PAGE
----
Second session shared experience of rapidly changing Balkan region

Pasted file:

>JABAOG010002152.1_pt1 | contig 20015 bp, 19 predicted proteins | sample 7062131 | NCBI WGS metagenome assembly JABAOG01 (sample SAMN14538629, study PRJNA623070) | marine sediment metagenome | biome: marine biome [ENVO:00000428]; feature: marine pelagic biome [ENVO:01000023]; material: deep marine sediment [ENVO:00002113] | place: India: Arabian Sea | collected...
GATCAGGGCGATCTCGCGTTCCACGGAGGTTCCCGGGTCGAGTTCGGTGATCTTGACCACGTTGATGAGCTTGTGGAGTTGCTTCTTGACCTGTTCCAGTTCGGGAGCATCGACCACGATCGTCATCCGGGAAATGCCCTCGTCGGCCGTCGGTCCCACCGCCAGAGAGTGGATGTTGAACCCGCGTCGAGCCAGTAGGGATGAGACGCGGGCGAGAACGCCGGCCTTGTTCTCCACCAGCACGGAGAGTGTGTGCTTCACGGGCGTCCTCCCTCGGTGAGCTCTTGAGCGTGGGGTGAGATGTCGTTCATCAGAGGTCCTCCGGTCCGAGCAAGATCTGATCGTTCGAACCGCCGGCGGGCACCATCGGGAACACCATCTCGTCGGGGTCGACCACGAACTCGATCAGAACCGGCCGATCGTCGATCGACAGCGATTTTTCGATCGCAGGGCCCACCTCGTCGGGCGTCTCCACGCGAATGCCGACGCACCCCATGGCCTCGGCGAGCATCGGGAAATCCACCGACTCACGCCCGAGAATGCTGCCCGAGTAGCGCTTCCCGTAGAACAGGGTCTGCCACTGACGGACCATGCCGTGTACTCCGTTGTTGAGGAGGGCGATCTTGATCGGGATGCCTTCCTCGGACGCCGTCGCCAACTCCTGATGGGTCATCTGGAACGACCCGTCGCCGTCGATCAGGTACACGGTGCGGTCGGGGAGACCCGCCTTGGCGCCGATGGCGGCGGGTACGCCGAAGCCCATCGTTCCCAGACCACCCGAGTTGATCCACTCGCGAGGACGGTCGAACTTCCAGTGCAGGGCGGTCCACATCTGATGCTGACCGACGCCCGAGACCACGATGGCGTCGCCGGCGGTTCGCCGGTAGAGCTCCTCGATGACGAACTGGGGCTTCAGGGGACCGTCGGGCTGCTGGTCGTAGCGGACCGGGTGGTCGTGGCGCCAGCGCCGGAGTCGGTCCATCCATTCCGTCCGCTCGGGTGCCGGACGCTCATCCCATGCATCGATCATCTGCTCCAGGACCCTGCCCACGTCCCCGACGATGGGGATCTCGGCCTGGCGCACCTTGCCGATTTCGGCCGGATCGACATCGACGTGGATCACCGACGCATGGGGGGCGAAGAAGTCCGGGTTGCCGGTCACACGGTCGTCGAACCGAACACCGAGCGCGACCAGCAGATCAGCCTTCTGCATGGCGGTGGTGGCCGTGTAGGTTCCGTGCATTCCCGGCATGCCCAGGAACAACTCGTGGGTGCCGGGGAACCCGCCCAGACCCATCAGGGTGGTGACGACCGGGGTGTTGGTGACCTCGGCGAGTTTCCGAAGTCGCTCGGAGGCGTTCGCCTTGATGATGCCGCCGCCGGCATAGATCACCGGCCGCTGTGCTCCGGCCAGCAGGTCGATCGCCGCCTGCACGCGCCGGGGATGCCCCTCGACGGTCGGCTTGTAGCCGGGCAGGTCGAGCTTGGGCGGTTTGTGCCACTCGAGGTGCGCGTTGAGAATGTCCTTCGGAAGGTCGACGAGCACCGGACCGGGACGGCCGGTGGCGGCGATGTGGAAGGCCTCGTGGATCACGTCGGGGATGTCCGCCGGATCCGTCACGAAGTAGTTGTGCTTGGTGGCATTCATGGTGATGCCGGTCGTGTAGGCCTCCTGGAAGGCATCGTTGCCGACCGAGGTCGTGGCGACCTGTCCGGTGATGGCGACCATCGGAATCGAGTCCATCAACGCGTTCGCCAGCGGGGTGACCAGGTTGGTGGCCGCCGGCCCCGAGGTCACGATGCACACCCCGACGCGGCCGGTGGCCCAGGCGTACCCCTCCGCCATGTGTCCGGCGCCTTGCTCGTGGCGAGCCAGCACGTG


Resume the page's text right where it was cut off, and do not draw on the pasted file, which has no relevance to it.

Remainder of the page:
The second session, focusing on entrepreneurial experiences, offered plenty of bullishness on the Balkans, with Eugenia Gargana citing «enormous potential» building on 5 percent average growth. Greece is one of three main foreign investors in the region with over 900 business outlets, second only to Austria in terms of bank assets. The area now offers wide spreads and high return on capital. Several relished the opportunity to explode the myth that their companies have ridden export subsidies to wealth. For example, Vassilis Apostolopis said his Athens Medical Group was initially «left to its own devices» by the Greek state. The region, said Grecotel’s Yiannis Daskalonakis, was «terra incognita» 10 years ago but now offers lower tax rates and better returns as well as a «new creative outlet» for skilled Greek personnel. Doros Constantinou of Coca-Cola Hellenic Bottling agreed it was «not easy» at the start, with the company having to operate through Cypriot and Luxembourg bases, while Greek embassies were often unable or unwilling to help. Now things are «changing very fast,» said Viohalco’s Stavros Theodoropoulos, helped by geographical proximity, along with technical and administrative networks often superior to Greece’s. Even difficult operating realities in Greece prepared the company for these regional challenges. The financial sector, said Michalis Madianos of Global Finance, involves «jacks of all trades and masters of none.» The early environment was «very rough, very unstable» with hyperinflation and bankruptcies, but these were outweighed by the «dire need» for new services and lack of competition. Some (Goody’s, Neoset) failed the test but the winners had commitment, heavy investments, and, crucially, strong management teams that blended with the locals in the absence of stock markets and other developed networks. Bulgaria (for example) has a pro-business environment; «nothing like Greece,» he could not resist adding, with half the costs of home. The overall Southeast Europe of 40 million people, he insisted, had emerging market growth (levels) and developed market risk (levels), thus the best of both worlds. Despite the problems, it is «an excellent time for us.» The image lingered of current hopes for the Balkans being sparked by the swashbuckling of early pioneers, like Hellenic Petroleum, in the Wild West that was the Eastern Balkans a decade and more ago. The area may be a one-off case, but their experiences certainly confirmed the old economic adage that accepting high risk produces ample reward.